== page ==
Asperger Syndrome: Causes, Symptoms And Treatments

Photo Courtesy: ijubaphoto/iStock

Asperger Syndrome is an old diagnosis, and doctors do not use it anymore. People with this health condition are now considered to have autism spectrum disorder (ASD), a social behavioral disorder.

In 1994, the American Psychiatric Association included Asperger Syndrome in the “Diagnostic and Statistical Manual of Mental Disorders (DSM)” as a sub-variant of autism. The 2013 revised manual, DSM-5, folded Asperger Syndrome into the broader category of ASD.

What Is Autism Spectrum Disorder?

ASD refers to a wide range of conditions that affect a person’s communication skills, ability to process social cues, and delays or deficiencies in fine and gross motor skills. Different levels of disease severity fall under the ASD classification, which causes varying levels of impairment.

DSM-5 identifies three levels of ASD severity, with level 1 requiring the least amount of support and level 3 requiring “very substantial support.” 

Intellectually, people that are “on the spectrum” may range from extremely gifted to intellectually disabled. According to the CDC, approximately one-third of 8-year-old children identified with ASD also had intellectual disabilities.

Prevalence of ASD

 The current data on ASD show that:

  • 1 in 44 children in the U.S. have ASD
  •  Young males are four times more likely than young females to have ASD
  •  Race and ethnicity do not affect the prevalence of ASD

Mild ASD Symptoms: Primary Indicators

People with level 1 ASD can be considered mild autism, and these patients may demonstrate the following symptoms:

  •  Poor communication skills – unable to “read” facial expressions or pick up on social cues
  •  Socially and emotionally inappropriate behavior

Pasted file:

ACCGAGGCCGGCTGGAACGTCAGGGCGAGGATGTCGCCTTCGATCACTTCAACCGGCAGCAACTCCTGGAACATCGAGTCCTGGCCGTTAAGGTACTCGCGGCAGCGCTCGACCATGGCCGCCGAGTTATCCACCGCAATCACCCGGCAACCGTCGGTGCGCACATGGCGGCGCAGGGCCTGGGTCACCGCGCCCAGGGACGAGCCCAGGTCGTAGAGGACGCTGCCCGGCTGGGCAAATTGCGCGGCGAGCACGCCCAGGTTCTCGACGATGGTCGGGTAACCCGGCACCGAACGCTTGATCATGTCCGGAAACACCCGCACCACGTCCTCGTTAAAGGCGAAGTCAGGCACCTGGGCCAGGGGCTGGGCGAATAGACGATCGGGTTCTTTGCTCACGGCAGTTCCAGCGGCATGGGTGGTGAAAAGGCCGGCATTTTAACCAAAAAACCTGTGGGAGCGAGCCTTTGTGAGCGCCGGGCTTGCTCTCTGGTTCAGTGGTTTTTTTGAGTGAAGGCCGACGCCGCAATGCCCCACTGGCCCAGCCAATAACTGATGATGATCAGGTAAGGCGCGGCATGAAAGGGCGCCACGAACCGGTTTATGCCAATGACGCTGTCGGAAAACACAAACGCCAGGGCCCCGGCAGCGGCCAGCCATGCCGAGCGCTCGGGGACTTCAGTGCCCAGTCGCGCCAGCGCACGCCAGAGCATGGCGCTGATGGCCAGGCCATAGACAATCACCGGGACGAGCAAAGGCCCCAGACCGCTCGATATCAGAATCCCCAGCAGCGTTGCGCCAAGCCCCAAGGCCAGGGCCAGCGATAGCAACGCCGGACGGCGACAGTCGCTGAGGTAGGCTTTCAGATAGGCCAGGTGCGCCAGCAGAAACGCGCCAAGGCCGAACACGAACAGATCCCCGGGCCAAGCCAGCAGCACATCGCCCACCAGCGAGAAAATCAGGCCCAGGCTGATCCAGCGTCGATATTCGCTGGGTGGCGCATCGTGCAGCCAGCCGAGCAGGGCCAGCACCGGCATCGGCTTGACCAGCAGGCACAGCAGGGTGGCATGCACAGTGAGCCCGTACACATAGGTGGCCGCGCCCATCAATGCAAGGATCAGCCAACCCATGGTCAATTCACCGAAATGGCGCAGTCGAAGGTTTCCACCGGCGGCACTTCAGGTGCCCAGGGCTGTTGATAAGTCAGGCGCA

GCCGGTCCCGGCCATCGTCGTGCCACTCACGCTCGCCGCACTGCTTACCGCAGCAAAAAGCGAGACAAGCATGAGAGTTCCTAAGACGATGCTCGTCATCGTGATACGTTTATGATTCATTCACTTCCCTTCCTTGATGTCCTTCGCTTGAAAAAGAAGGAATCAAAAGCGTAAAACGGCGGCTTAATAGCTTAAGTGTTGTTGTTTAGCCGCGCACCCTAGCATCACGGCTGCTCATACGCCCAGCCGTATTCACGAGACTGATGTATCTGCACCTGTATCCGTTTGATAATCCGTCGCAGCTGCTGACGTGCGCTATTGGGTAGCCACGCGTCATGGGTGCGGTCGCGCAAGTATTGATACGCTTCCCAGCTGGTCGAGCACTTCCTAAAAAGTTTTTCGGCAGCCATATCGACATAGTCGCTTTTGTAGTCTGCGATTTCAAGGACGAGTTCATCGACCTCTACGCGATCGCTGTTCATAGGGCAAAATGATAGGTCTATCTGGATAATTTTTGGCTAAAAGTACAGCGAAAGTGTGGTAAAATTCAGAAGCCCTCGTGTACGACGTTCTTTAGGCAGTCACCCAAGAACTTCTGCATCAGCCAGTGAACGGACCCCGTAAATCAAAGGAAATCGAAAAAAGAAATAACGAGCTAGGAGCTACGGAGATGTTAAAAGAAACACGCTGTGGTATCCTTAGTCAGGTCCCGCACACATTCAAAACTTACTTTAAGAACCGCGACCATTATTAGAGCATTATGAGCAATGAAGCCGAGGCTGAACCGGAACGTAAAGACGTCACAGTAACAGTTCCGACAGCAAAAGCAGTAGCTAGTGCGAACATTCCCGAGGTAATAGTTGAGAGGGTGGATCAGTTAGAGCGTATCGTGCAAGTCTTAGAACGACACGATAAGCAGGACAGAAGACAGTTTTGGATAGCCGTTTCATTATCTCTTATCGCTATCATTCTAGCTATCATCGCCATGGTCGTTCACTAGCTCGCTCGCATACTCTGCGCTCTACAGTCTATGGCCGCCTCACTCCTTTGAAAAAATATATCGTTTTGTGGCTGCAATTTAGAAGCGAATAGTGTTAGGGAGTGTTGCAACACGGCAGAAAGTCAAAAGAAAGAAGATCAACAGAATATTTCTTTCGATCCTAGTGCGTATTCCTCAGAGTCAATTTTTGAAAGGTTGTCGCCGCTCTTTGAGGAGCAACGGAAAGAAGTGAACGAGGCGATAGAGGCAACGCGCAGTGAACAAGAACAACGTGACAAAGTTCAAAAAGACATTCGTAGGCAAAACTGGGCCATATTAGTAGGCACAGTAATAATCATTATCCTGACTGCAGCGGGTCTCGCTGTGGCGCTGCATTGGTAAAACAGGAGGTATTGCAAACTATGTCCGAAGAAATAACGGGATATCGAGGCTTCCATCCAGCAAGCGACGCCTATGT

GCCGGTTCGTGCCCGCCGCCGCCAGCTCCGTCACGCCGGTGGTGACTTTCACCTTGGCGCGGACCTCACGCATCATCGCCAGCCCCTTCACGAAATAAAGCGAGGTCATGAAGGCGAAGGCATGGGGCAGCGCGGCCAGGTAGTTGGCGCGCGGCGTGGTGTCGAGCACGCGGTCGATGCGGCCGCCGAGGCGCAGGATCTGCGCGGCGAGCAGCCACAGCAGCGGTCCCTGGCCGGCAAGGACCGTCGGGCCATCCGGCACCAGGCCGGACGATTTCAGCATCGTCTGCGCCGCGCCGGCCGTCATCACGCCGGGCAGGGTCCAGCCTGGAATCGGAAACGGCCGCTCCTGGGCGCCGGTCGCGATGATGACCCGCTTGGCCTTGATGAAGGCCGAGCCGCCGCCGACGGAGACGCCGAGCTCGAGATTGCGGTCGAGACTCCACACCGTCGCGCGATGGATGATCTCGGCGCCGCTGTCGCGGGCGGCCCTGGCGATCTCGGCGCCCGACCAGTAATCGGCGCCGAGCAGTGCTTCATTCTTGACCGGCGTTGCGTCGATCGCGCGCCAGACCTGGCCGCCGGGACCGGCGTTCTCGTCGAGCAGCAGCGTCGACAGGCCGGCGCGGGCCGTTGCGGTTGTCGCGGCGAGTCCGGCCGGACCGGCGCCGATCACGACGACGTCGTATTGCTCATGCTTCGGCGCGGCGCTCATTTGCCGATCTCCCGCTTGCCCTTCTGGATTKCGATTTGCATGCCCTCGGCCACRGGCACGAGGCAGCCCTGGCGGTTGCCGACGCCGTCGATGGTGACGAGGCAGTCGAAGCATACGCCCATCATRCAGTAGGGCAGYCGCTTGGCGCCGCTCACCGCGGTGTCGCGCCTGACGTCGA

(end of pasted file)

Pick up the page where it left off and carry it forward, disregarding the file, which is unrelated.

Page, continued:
• Repetitive behaviors/routines
  •  Obsessive interest in a single topic or object to the exclusion of all others
  •  Anxiety when asked to switch from one task to another
  •  Physical awkwardness/developmental delays in motor skills
  •  Hypersensitivity to physical stimulation (sounds, smells, touch, sights)

Individuals with mild ASD generally have average to above-average verbal skills and vocabulary. However, they are very literal-minded and unable to understand metaphors and shades of meaning. They can be rigid in their interpretations of language. For example, an individual with mild ASD may become alarmed seeing someone throwing bread crumbs on the ground to feed the birds when a nearby sign prohibits littering.

What Causes ASD?

The causes of ASD are not well understood, and most cases occur randomly. The disorder runs in families, about 1 in 10 people with ASD, which points to a genetic origin. Recent research suggests that exposure to environmental pollutants may be a risk factor for ASD.

Screening and Diagnosis of ASD

All children get screening for ASD as part of their routine care when they go to the pediatrician’s office. Therefore it’s important to keep up with all the check-ups that your pediatrician recommends, as this is the best way for your doctor to track your child’s development. There are different ASD screening tools, such as ASQ and MCHAT.

The diagnosis of ASD is from an assessment of a child’s development and observation of their behavior. There are several diagnostic tools that your doctor may use in making the diagnosis of ASD, such as ADI-R and ADOS-G.